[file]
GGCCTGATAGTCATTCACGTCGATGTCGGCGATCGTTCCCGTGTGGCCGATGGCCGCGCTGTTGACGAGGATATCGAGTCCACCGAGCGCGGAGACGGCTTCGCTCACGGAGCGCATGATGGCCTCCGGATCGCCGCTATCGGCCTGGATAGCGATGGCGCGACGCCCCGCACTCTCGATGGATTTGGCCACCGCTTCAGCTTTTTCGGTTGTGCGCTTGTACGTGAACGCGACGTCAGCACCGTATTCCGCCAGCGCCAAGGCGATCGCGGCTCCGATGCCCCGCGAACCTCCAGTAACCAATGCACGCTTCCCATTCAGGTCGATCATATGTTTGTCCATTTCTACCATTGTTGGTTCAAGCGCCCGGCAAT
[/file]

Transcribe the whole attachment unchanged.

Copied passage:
GGCCTGATAGTCATTCACGTCGATGTCGGCGATCGTTCCCGTGTGGCCGATGGCCGCGCTGTTGACGAGGATATCGAGTCCACCGAGCGCGGAGACGGCTTCGCTCACGGAGCGCATGATGGCCTCCGGATCGCCGCTATCGGCCTGGATAGCGATGGCGCGACGCCCCGCACTCTCGATGGATTTGGCCACCGCTTCAGCTTTTTCGGTTGTGCGCTTGTACGTGAACGCGACGTCAGCACCGTATTCCGCCAGCGCCAAGGCGATCGCGGCTCCGATGCCCCGCGAACCTCCAGTAACCAATGCACGCTTCCCATTCAGGTCGATCATATGTTTGTCCATTTCTACCATTGTTGGTTCAAGCGCCCGGCAAT